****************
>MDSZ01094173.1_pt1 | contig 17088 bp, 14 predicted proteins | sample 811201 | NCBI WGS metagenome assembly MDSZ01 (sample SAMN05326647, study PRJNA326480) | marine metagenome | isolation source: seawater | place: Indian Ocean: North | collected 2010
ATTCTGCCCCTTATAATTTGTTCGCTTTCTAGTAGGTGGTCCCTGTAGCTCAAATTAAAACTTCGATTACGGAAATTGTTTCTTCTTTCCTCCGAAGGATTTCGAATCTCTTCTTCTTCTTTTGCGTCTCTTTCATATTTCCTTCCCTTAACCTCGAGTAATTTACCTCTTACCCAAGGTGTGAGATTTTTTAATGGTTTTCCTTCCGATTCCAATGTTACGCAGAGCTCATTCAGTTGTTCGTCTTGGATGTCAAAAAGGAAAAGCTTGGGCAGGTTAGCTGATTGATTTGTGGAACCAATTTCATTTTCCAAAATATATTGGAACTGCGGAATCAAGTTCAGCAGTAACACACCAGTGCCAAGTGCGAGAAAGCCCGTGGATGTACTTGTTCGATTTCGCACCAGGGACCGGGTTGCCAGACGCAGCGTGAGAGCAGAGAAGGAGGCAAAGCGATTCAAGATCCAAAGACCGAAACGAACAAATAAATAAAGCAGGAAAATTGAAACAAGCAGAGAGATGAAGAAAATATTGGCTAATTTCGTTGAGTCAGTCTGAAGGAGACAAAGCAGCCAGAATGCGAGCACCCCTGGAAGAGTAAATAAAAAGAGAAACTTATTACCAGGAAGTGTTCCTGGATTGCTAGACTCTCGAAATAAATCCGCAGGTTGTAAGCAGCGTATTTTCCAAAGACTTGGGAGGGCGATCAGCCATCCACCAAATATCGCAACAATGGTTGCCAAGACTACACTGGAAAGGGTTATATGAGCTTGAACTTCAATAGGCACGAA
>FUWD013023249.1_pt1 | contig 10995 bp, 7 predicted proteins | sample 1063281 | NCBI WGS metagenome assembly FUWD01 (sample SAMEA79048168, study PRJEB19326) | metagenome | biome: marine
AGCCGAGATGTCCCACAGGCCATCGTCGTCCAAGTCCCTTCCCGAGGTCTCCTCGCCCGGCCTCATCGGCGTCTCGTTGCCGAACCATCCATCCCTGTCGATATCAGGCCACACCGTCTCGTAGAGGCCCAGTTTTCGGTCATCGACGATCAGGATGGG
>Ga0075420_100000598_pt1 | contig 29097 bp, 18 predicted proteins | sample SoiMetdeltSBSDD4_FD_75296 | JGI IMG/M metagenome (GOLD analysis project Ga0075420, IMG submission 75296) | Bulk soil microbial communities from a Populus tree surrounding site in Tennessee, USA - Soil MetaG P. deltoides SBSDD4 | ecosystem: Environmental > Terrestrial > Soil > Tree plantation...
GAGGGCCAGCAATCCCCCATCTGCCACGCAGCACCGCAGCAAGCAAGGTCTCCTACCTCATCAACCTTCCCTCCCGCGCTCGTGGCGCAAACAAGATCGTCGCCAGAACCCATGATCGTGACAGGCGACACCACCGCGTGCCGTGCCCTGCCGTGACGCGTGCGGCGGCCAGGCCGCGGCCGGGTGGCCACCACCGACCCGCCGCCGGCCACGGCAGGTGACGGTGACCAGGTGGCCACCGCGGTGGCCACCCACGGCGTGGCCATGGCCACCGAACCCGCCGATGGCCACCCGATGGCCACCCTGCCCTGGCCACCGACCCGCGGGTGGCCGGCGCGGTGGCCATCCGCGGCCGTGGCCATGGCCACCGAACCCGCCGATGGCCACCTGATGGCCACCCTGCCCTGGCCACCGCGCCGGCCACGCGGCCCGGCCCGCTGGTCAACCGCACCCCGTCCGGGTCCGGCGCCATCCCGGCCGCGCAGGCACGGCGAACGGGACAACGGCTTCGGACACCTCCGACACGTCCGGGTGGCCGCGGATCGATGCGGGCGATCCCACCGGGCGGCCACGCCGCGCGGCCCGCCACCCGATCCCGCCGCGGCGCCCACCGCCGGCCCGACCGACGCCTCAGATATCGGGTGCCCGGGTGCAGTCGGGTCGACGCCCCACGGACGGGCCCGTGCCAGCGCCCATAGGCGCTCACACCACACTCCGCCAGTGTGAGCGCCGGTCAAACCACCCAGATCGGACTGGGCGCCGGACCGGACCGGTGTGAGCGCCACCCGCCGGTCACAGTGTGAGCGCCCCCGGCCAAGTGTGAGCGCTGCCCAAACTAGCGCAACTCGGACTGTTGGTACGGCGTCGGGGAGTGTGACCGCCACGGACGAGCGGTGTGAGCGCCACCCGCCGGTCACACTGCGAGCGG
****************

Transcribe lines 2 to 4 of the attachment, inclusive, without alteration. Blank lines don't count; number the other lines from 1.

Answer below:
ATTCTGCCCCTTATAATTTGTTCGCTTTCTAGTAGGTGGTCCCTGTAGCTCAAATTAAAACTTCGATTACGGAAATTGTTTCTTCTTTCCTCCGAAGGATTTCGAATCTCTTCTTCTTCTTTTGCGTCTCTTTCATATTTCCTTCCCTTAACCTCGAGTAATTTACCTCTTACCCAAGGTGTGAGATTTTTTAATGGTTTTCCTTCCGATTCCAATGTTACGCAGAGCTCATTCAGTTGTTCGTCTTGGATGTCAAAAAGGAAAAGCTTGGGCAGGTTAGCTGATTGATTTGTGGAACCAATTTCATTTTCCAAAATATATTGGAACTGCGGAATCAAGTTCAGCAGTAACACACCAGTGCCAAGTGCGAGAAAGCCCGTGGATGTACTTGTTCGATTTCGCACCAGGGACCGGGTTGCCAGACGCAGCGTGAGAGCAGAGAAGGAGGCAAAGCGATTCAAGATCCAAAGACCGAAACGAACAAATAAATAAAGCAGGAAAATTGAAACAAGCAGAGAGATGAAGAAAATATTGGCTAATTTCGTTGAGTCAGTCTGAAGGAGACAAAGCAGCCAGAATGCGAGCACCCCTGGAAGAGTAAATAAAAAGAGAAACTTATTACCAGGAAGTGTTCCTGGATTGCTAGACTCTCGAAATAAATCCGCAGGTTGTAAGCAGCGTATTTTCCAAAGACTTGGGAGGGCGATCAGCCATCCACCAAATATCGCAACAATGGTTGCCAAGACTACACTGGAAAGGGTTATATGAGCTTGAACTTCAATAGGCACGAA
>FUWD013023249.1_pt1 | contig 10995 bp, 7 predicted proteins | sample 1063281 | NCBI WGS metagenome assembly FUWD01 (sample SAMEA79048168, study PRJEB19326) | metagenome | biome: marine
AGCCGAGATGTCCCACAGGCCATCGTCGTCCAAGTCCCTTCCCGAGGTCTCCTCGCCCGGCCTCATCGGCGTCTCGTTGCCGAACCATCCATCCCTGTCGATATCAGGCCACACCGTCTCGTAGAGGCCCAGTTTTCGGTCATCGACGATCAGGATGGG